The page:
• In 1940, on the Old Eagle mountain of Wuchuang county, a 6.6 (21.7) meter tall wild tea tree was discovered.
  • In 1957, a 12 meter (39.4 feet) wild tea tree was discovered in Cheshui county of Guizhou.
  • In 1961, a one thousand seven hundred years old, thirty two meters (105 feet) tall and more than one meter (3.3 feet) diameter wild tea tree was found in the rain forest of Yunnan, this is the king of tea trees.
  • In 1976, a 13 meter (42.3 feet) wild tea tree was found on Daozhen county, on a mountain at 1400 meter(4600 feet) elevation.
  • More wild tea trees were found in the mountains of Sichuan, Yunnan,and Guizhou provincies, many of them more than ten meters tall.

 

In fact, in my book Wild Tea Hunter you will see plenty of examples of my wild tea hunting adventures and pics. Here are some pictures of wild Anji Bai Cha (Anji White Tea) tea bushes I found in while hiking in Anji after I was told by the farmer that I was staying with that there were wild tea bushes around the area.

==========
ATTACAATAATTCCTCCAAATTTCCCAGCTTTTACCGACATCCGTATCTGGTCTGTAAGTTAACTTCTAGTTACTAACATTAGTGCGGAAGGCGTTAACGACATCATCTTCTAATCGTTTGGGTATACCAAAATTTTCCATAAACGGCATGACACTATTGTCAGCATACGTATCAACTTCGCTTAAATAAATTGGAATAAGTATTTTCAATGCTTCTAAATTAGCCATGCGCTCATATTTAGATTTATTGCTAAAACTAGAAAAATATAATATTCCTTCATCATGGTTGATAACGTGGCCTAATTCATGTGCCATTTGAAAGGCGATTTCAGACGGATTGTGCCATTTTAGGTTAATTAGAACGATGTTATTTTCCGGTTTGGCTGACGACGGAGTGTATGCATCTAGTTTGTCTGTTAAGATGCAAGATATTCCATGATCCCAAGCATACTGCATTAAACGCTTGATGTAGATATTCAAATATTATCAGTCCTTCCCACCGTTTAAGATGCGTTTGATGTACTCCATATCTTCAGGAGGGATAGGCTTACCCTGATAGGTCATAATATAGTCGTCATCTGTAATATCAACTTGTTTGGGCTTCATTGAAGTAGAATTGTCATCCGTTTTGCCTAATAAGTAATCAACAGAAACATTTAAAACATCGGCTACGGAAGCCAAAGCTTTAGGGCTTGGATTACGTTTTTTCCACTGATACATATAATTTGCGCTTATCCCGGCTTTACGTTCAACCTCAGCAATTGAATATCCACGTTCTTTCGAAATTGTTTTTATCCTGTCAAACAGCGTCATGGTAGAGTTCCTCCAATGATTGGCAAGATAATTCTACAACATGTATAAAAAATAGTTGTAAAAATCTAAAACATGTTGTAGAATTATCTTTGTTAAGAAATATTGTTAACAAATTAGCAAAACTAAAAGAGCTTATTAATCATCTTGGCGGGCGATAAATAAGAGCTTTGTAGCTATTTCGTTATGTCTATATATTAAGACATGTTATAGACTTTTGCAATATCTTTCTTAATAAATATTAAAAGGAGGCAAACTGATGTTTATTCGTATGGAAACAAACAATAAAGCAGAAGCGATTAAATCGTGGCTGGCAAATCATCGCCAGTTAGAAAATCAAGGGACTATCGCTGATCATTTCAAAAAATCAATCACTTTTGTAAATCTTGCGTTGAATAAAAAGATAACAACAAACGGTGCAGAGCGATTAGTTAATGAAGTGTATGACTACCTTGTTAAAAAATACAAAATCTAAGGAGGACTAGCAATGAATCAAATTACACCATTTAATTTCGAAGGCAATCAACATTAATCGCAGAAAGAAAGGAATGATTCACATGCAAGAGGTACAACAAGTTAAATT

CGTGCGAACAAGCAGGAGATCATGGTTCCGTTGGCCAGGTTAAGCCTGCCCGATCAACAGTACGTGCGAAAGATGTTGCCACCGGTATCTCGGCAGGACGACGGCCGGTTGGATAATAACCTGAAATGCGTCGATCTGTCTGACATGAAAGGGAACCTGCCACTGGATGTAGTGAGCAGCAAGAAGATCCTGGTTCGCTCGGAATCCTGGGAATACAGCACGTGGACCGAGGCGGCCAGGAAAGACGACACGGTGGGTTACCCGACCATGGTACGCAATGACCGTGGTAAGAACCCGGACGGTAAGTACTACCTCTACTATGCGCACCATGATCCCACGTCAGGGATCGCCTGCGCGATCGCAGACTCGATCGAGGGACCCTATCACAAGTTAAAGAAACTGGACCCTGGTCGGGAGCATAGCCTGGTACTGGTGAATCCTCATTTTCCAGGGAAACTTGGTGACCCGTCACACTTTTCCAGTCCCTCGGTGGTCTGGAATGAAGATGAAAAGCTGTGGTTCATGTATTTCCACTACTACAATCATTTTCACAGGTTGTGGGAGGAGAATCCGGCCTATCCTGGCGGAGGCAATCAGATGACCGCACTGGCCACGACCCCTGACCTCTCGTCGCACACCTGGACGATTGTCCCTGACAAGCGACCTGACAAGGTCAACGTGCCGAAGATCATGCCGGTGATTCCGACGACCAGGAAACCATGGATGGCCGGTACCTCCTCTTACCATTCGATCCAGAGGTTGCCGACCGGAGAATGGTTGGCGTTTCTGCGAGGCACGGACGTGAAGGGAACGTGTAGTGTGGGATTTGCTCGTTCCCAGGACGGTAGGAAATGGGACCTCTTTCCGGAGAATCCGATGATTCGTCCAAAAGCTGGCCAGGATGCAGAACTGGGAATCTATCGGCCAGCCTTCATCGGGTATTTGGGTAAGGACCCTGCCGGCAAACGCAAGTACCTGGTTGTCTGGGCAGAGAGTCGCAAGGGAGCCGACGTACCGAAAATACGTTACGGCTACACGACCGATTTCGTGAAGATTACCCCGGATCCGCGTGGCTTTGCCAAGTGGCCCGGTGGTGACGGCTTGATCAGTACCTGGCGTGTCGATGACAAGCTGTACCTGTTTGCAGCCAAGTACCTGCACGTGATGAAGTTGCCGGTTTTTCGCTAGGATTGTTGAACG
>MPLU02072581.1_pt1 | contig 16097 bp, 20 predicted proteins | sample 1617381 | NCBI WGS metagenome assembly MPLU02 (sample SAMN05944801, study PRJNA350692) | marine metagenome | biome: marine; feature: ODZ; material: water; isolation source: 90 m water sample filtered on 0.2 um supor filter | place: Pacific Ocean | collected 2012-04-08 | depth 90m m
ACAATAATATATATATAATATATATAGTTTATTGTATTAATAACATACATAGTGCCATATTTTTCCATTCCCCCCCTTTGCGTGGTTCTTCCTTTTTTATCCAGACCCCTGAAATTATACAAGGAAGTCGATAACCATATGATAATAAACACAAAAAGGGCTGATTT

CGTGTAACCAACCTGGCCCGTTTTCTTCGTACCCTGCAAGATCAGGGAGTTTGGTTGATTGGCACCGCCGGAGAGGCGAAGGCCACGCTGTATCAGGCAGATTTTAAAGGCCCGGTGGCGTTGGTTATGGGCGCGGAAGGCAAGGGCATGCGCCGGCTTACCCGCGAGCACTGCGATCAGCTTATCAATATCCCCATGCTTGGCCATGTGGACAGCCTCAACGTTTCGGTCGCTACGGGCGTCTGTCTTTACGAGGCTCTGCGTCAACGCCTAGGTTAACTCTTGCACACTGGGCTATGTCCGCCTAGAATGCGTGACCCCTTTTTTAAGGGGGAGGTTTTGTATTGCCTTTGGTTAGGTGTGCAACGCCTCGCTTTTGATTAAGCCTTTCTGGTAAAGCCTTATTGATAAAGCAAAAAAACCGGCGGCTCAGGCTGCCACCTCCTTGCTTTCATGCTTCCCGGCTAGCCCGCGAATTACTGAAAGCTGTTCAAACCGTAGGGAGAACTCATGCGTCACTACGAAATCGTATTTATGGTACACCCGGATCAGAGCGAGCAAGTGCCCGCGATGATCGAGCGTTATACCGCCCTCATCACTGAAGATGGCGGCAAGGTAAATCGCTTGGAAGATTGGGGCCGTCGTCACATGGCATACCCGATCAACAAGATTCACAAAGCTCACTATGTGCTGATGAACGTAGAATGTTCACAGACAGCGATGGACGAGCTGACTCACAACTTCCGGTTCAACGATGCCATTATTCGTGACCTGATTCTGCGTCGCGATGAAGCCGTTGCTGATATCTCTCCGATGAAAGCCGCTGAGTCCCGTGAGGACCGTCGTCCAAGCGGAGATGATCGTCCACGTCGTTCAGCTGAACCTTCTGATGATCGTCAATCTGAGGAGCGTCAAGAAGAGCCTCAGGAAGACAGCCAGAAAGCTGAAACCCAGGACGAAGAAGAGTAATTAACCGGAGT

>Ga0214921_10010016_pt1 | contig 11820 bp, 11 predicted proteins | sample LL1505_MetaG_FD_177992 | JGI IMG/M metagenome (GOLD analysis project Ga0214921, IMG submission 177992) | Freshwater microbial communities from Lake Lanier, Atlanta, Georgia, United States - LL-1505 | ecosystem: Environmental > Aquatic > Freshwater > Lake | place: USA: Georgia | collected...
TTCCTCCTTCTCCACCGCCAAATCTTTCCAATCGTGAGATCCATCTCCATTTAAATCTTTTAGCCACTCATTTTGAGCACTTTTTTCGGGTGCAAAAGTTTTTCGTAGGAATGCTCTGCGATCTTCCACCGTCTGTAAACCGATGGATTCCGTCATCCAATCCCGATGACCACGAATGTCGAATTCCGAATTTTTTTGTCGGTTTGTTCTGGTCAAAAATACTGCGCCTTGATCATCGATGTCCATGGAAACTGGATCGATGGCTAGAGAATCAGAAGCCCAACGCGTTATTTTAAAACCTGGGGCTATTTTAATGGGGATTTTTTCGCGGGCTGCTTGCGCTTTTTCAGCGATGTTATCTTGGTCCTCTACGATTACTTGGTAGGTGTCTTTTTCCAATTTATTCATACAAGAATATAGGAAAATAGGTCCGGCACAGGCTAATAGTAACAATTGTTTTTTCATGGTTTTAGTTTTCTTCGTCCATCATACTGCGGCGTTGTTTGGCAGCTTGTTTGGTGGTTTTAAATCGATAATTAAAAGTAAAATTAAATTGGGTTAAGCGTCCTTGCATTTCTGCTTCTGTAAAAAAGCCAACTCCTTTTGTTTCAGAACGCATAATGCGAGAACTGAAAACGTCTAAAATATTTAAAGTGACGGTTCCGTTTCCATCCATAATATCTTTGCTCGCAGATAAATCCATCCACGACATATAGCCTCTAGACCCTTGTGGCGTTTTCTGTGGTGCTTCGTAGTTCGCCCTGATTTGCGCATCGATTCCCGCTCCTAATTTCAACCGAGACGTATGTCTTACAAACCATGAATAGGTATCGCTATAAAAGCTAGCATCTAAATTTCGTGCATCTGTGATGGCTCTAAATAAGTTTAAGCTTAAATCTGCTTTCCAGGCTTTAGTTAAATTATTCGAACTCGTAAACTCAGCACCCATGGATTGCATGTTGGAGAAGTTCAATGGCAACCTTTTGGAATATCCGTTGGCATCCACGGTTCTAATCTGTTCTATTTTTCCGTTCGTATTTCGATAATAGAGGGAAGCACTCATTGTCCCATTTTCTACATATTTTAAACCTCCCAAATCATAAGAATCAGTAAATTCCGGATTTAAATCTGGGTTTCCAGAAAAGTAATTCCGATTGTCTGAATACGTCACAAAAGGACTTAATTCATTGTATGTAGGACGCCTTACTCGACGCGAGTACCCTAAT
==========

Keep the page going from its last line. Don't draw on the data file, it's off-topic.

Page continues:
Wild Anji White Tea Tree

Wild Anji White Tea Tree

Wild Anji White Tea Tree

Wild Anji White Tea Tree

Wild Anji White Tea Tree

Wild Anji White Tea Tree

Bamboo forest next to wild tea garden (left) Wuyishan

Bamboo forest next to wild tea garden (left) Wuyishan

In Conclusion, Investigate the Source

Like all industries, tea has it's virtuous producers and its crooks. We at WTQ have dedicated our lives over the last ten years to finding and selling only tea that meets are insane quality standards. Believe me, with what we know, we could make a hell of a lot more money doing it the mono-cultured, mass-produced way, as our contacts and global trade knowledge for tea are commensurate with any other tea company in the world.

But we believe in ecological justice and consumer health. I stand by the claims on all of our teas as wild and healthy, and I encourage you to reach out to us at any point for clarification.

Until next time,

JT Hunter

For Teas are not available online, you can contact us to get it especially for yourself: info@wildteaqi.com